Wednesday, January 25, 2006

2006 George Lindsey UNA Film Festival

Captain Blasto has made it through the preliminary judging process and is scheduled to screen between March 2nd - 4th at the 2006 George Lindsey UNA Film Festival in Florence, Alabama.

Check out the fest website at

Sunday, January 22, 2006

Super Bowl XL

We're going to the Super Bowl! What a game. How nice it was to not come within inches of five heart attacks. And did you notice that everyone in this picture vaguely looks like Geis?

Thursday, January 19, 2006

An Invention of Limitation

Picked up The Adventures of Superman on DVD. That's the old 50's Superman show starring George Reeves (no relation to Christopher Reeve). George Reeves eventually commited suicide and his life is being made into a movie right now starring Ben Affleck which of course makes me want to fill my mouth with molasses and killer bees. But that's not the point of the post.

The point is that while I was watching I kept trying to put myself into the shoes of a little kid back then. They LOVED this show. This is what really rocketed Superman into uber-popularity. And the whole time I'm seeing this middle aged guy leap out of windows in this awful costume and I'm wondering, "They loved THIS?" The effects are horrendously funny. The acting is just what you'd expect from a 50's show. Superman looks like about as heroic as your Uncle Ray.

But the more I thought about it, every medium that super-heroes have ever thrived on has been a very limited one. Superman, the very first super-hero, was created in the funny books. Cheap little black and white mini-mag's with awful little illustrations. He later entered homes through this little TV show. Spider-Man was made famous, not by the comic book, but by his cartoon in the 60's. I've seen flip books and buddy icons with better animation.

So why did people fall in love with these characters if they're only represented by such limited mediums and low budgets? Because the super-hero is essentially a character of imagination. The very core of a super-hero is just that, the ability to defy human limitations. Superman himself is an invention of limitation. A super-hero NEEDS limitation or else there is nothing to defy. Any guy can walk through a door. But not everyone can punch a hole through it.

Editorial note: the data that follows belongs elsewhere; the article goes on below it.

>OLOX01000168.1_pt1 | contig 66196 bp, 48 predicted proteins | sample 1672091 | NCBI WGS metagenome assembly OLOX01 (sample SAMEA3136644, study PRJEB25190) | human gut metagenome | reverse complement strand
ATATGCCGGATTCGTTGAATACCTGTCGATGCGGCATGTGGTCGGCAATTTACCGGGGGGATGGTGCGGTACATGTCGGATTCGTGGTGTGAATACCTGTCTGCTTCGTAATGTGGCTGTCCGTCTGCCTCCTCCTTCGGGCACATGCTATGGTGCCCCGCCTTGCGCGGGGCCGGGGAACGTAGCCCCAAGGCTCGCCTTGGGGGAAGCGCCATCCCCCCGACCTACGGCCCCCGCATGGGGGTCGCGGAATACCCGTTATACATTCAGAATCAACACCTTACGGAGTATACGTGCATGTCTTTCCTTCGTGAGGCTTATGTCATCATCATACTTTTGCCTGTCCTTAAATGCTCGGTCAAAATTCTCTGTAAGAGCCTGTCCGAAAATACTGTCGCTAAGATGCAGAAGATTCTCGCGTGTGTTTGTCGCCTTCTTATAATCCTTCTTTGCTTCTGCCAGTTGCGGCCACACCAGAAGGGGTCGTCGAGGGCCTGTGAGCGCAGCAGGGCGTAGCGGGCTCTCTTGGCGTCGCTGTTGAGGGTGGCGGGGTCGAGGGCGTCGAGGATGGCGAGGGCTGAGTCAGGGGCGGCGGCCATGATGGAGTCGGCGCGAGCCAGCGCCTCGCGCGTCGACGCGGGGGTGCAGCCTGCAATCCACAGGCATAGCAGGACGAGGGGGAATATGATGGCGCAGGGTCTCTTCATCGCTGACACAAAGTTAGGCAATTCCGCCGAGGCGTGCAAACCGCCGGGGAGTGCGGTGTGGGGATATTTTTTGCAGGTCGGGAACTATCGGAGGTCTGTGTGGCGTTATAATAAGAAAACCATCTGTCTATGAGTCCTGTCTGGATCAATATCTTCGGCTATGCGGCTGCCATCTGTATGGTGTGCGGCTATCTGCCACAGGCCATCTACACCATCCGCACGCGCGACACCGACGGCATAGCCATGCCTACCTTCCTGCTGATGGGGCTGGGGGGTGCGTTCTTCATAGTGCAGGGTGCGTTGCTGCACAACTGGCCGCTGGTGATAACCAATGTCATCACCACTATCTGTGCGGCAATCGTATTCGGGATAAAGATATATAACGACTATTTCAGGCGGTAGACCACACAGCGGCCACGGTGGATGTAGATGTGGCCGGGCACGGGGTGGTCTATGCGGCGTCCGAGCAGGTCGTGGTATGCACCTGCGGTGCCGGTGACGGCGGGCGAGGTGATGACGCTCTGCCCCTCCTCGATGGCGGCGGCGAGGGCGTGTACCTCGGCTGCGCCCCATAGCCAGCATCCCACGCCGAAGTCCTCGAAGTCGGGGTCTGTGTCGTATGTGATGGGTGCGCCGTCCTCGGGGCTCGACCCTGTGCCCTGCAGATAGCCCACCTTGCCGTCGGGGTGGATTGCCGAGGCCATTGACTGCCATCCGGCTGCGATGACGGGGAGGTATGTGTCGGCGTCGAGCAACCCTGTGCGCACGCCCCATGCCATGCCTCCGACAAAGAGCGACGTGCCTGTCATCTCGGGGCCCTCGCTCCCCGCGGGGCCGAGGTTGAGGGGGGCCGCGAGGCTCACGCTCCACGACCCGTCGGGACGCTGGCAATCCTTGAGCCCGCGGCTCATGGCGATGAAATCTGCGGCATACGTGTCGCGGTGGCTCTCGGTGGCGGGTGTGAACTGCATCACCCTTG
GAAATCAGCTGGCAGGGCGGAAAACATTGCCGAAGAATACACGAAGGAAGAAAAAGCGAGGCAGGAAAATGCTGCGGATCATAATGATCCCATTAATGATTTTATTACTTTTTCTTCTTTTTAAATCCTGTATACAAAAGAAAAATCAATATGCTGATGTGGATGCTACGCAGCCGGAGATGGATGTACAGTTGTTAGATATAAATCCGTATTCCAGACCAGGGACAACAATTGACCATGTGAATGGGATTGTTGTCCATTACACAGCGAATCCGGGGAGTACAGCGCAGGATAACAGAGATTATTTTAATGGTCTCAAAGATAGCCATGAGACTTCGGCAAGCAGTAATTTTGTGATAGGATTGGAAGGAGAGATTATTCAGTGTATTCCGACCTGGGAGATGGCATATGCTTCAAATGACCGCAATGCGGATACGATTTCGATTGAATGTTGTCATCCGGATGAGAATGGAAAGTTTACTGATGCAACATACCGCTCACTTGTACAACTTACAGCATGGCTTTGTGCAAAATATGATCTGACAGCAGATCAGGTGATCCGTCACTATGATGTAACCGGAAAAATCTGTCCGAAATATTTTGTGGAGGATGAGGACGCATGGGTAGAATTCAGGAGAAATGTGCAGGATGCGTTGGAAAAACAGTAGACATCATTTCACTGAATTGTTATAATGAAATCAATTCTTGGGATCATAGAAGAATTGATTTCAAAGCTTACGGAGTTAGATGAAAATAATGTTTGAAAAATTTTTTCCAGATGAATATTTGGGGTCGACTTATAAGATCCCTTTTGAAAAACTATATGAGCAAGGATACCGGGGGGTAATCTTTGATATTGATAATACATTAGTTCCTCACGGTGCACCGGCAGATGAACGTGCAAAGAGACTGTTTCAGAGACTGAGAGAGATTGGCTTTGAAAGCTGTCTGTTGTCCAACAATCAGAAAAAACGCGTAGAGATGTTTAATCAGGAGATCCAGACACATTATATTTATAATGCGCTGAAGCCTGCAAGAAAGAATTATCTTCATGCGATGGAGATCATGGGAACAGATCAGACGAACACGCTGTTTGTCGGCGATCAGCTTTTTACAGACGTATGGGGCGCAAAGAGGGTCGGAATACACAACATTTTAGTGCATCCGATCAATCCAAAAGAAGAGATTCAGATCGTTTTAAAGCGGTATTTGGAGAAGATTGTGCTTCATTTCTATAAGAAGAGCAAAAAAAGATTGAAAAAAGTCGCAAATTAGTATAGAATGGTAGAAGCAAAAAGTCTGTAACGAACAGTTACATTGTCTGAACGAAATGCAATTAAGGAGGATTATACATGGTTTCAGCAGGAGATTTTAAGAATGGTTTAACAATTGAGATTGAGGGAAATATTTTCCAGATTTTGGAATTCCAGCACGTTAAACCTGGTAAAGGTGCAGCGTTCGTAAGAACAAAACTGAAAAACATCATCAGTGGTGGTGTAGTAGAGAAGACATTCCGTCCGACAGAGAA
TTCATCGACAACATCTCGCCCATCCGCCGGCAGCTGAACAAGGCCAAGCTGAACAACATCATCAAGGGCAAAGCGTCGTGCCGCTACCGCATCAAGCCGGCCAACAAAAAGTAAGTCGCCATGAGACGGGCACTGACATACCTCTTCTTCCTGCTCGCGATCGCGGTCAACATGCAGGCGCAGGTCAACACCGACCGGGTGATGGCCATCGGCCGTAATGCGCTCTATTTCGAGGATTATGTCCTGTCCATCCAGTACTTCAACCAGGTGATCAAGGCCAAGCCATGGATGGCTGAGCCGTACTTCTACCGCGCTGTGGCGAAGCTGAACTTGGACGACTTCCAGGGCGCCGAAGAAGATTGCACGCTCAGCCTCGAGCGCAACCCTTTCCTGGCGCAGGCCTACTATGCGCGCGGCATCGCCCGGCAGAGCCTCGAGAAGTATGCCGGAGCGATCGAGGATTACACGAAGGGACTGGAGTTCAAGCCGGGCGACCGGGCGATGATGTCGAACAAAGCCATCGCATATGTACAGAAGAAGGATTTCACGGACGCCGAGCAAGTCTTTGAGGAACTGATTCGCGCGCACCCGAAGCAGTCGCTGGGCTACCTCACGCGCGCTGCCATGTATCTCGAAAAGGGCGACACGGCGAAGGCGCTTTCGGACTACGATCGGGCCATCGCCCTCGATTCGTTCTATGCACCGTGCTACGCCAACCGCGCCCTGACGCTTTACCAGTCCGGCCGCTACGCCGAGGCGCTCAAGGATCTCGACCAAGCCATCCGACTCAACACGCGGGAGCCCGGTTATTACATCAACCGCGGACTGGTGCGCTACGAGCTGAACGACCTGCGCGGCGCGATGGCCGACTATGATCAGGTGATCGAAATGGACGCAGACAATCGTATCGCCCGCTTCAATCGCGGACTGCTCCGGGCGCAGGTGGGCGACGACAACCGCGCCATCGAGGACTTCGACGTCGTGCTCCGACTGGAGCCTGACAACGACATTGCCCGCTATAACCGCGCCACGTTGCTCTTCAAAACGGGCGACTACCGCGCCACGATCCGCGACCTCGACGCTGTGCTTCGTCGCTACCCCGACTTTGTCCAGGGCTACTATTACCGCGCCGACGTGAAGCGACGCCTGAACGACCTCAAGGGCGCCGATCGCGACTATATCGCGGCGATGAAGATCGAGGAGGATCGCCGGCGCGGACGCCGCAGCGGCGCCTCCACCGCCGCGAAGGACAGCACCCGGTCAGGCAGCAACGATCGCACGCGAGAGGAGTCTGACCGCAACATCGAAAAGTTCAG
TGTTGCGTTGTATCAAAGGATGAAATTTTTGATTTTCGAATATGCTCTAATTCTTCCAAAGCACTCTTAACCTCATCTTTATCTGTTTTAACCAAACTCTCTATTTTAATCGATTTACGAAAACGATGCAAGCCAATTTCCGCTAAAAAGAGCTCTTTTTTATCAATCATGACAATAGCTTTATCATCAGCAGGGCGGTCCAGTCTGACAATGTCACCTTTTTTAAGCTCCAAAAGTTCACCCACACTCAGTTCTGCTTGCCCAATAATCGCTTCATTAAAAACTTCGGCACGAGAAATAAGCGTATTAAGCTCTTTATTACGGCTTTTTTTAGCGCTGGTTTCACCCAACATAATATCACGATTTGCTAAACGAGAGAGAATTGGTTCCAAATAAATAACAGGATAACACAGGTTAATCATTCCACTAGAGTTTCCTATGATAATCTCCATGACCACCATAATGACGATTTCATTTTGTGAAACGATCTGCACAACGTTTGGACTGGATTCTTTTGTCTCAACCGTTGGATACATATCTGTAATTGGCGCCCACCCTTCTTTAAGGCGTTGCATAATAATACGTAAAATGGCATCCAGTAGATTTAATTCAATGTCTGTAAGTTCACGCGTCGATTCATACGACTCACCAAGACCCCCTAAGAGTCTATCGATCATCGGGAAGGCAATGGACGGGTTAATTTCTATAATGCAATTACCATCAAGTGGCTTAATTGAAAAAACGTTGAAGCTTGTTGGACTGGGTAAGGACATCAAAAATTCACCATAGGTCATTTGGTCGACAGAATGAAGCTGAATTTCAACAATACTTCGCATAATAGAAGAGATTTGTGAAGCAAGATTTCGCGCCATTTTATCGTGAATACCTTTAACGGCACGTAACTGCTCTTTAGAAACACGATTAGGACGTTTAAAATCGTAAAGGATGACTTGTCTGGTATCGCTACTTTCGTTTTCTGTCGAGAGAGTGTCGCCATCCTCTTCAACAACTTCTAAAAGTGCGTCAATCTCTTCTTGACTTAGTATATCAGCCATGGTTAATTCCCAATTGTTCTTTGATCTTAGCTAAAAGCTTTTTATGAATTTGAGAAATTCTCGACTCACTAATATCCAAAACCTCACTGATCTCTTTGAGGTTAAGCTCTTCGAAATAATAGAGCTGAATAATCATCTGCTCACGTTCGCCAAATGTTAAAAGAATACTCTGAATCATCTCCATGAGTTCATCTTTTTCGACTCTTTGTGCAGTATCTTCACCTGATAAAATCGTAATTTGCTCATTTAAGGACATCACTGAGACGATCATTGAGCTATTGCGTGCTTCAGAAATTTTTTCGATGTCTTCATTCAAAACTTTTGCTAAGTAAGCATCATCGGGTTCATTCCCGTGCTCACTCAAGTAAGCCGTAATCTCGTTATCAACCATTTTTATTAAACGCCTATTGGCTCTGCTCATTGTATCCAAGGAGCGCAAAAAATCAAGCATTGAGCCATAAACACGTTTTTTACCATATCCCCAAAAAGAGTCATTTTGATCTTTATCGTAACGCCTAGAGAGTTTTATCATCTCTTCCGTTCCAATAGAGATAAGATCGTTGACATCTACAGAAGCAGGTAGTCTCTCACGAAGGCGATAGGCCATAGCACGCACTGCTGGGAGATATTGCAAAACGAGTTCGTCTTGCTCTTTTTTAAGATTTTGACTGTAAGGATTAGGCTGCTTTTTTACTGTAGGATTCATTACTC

This theory lends itself to the consistent failure of box office super-heroes. (Failure in my regard is not measured by box office money, but rather quality of story.) With hundreds of millions of dollars poured into movies like Fantastic Four, Batman Begins, and the upcoming Superman Returns, there is NO limitation. Limitation breeds creativity. Unlimited resources breeds laziness. George Lucas should have learned this by now. If you use computers to create great fictional characters and landscapes you've removed the option of the audience using their imagination to fill in the edges. They don't need to, it's right there. And if you remove the audiences ability to use their imagination, they're not going to be engaged. Understand why kids are then so easily sucked into cheesy cartoons?

Should we withold budgets then? Should we ask Bryan Singer to make a film on 10 million as opposed to 200? Should we make special effects so bad that you have to use your imagination? No. But with every resource at their disposal, he'll never be half as super as he is trapped inside that comic book or those old Fleischer cartoons.

Superman needs to be wrapped in chains, just to show everyone he can break out of them. Maintain limitations, because then you'll be forced to be more creative than you ever could have been.

Tuesday, January 17, 2006

Harrison Ford's Monkey Pounce

Just saw a preview for Harrison Ford's new movie. No clue what it's called. Something about a bank robbery and his family being taken hostage. When will terrorists get it? Don't take Harrison Ford's family hostage.

There's a shot in the trailer of Harrison Ford jumping onto one of the terrorists. I realized I've seen that exact same jump before. You may have seen this jump in Air Force One (jumping to get the gun while fighting a guy down in the hold right after the missle nearly hits), or you might have seen it in Clear and Present Danger (leaping away from the exploding SUV's.) He has one of the most unique and distinctive jumps. He leaps with EVERYTHING he's got. His face is stricken with adreneline. But the part of the pounce that is distinctly Mr. Ford is the body language. I can't find a picture on the internet, but you'd know it if you saw it. He looks uncoordinated. His elbows are oddly close. His hands are wide open, fingers separated. His legs are just flailing back there. I really hope he's got a mattress off screen, because there is no way he's landing gracefully. And that's what distinguishes Ford from other action star actors. He leaps like a normal human would when trying to escape an explosion.

Now if only he was in a new film jumping for a whip as a large stone slab slowly closes to nearly crush his fedora hat. But that will only happen in a world where Lucas isn't crazy, and unfortunately, that's not this one.

Sunday, January 15, 2006

A Pictures Worth a Thousand Words

So here's 4000.

Two years in a row. Here we come Denver.

Saturday, January 14, 2006

Character vs. Celebrity